A global citizen science platform
to discover, share and identify wildlife
Phidippus audax is a common jumping spider of North America. It is commonly referred to as the daring jumping spider, or bold jumping spider. The average size of adults ranges from roughly 13 to 20 mm in length. These spiders are typically black with a pattern of spots and striped on their abdomen and legs. Often these spots are orange-tinted in juveniles, turning white as the spider matures. The daring jumping spider belongs to the genus Phidippus, a group of jumping spiders easily identified both by their relatively large size and their iridescent chelicerae. In the case of P. audax, these chelicerae are a bright, metallic green or blue. These spiders have been known to jump up to 50 times their own body length by suddenly increasing the blood pressure in the third or fourth pair of legs., and the male may jump away during mating if the female approaches too quickly. Like other jumping spiders, due to their large, forward-facing eyes, they have very good stereoscopic vision. This aids them when stalking prey, and allows some visual communication with others of their species, such as courting 'dances'. (information from Wikipedia)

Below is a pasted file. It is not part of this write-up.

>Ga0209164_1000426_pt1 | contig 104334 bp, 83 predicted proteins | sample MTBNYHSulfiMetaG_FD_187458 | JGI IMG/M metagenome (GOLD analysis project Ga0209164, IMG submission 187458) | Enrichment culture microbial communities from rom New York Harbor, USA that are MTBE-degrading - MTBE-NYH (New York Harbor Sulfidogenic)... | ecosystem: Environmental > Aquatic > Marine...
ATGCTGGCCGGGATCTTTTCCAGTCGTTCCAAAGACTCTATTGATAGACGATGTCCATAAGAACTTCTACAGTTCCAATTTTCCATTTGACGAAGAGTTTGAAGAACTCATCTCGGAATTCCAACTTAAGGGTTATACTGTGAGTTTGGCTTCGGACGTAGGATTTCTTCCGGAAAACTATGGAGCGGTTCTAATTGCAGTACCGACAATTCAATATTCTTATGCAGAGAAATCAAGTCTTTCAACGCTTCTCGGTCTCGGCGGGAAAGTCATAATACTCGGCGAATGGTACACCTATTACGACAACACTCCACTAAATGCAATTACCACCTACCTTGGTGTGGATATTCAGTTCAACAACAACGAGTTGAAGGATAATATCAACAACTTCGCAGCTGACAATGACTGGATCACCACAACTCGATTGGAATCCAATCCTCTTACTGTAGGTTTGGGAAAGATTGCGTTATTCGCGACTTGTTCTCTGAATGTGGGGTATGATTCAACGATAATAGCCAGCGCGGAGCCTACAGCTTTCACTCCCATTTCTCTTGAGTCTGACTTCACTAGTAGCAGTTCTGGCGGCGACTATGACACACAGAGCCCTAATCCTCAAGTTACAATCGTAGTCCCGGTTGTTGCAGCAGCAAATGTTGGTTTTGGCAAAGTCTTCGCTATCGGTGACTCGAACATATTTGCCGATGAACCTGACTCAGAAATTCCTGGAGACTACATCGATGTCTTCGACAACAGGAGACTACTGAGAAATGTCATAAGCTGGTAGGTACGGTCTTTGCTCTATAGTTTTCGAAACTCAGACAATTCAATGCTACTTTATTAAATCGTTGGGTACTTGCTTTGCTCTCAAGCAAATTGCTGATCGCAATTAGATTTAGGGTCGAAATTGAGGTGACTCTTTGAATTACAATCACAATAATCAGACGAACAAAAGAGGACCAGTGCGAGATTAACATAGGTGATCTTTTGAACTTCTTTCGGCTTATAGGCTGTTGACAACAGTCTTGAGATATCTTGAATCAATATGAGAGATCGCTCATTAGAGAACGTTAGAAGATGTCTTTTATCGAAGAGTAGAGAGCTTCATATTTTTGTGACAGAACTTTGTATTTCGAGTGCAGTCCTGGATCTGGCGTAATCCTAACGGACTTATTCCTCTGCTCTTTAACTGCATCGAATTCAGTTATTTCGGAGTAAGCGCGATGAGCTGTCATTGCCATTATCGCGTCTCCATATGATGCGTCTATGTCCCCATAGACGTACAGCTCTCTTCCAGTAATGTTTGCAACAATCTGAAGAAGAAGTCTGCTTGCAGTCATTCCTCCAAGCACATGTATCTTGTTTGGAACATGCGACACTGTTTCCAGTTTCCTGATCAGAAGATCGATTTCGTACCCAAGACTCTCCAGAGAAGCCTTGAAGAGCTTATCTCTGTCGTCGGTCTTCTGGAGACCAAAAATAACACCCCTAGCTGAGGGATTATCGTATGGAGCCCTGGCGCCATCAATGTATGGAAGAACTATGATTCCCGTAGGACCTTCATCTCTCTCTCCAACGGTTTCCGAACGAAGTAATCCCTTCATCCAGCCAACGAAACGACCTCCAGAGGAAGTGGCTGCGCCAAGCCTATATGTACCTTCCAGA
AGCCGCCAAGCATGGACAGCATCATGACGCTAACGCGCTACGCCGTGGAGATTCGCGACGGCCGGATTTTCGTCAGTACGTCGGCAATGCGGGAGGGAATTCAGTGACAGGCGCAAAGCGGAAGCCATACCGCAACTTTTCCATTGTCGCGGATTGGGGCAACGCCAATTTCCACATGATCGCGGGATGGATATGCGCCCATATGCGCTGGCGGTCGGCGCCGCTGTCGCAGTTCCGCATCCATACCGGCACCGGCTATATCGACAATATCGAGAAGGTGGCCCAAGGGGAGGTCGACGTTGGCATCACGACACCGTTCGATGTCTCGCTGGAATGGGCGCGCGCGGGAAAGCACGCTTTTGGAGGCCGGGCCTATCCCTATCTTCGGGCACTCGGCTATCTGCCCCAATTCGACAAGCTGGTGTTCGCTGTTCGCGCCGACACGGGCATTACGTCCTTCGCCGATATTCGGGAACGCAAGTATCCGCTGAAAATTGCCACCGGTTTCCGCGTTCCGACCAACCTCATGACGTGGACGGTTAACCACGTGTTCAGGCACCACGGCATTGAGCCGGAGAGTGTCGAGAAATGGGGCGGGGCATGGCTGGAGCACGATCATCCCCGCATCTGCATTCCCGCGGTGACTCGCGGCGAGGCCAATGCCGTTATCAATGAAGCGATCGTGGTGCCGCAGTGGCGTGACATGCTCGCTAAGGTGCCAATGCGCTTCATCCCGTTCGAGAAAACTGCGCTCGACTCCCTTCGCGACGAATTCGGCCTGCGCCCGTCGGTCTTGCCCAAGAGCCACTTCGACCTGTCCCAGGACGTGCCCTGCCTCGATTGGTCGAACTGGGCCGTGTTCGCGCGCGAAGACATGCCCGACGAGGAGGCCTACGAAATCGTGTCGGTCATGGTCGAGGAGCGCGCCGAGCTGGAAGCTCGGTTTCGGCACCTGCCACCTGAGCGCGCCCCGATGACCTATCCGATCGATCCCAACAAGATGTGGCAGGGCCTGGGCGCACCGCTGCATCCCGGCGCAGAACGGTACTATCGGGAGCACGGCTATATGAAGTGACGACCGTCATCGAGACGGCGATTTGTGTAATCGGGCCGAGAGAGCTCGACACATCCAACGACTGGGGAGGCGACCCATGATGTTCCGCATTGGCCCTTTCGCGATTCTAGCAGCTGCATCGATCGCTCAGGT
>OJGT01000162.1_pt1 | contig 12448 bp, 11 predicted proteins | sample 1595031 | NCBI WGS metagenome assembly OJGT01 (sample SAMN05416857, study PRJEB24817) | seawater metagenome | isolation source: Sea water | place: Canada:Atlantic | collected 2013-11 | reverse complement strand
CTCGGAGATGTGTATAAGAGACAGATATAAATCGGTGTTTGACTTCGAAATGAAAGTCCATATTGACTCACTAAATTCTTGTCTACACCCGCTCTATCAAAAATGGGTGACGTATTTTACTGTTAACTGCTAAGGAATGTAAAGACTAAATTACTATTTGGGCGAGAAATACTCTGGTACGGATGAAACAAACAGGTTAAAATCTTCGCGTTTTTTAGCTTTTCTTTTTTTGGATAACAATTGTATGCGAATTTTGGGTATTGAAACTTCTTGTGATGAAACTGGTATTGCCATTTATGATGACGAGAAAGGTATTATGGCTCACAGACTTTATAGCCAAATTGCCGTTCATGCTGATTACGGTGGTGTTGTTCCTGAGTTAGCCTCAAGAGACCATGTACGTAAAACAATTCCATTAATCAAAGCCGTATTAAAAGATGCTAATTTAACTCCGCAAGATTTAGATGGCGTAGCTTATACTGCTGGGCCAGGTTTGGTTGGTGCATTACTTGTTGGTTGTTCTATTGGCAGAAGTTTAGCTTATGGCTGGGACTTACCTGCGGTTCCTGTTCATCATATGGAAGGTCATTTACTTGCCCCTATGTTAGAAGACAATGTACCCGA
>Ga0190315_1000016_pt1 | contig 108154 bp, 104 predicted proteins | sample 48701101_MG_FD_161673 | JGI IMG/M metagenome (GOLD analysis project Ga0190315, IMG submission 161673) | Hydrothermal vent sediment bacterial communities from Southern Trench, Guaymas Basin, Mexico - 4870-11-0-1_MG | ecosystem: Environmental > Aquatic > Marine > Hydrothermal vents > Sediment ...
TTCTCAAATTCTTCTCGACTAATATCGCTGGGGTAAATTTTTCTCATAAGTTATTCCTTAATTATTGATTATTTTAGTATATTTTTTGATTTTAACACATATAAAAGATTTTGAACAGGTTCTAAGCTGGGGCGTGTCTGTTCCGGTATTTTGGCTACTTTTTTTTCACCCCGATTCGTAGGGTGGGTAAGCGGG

This spotting took place at Oxley Nature Center in Tulsa, OK, and the spider is devouring a pipevine swallowtail caterpillar. I snapped the first photo with my cell phone camera and that's why it looks different from the others in the series.
Spotted on Apr 28, 2012
Submitted on Apr 28, 2012
and 2 other people favorited this spotting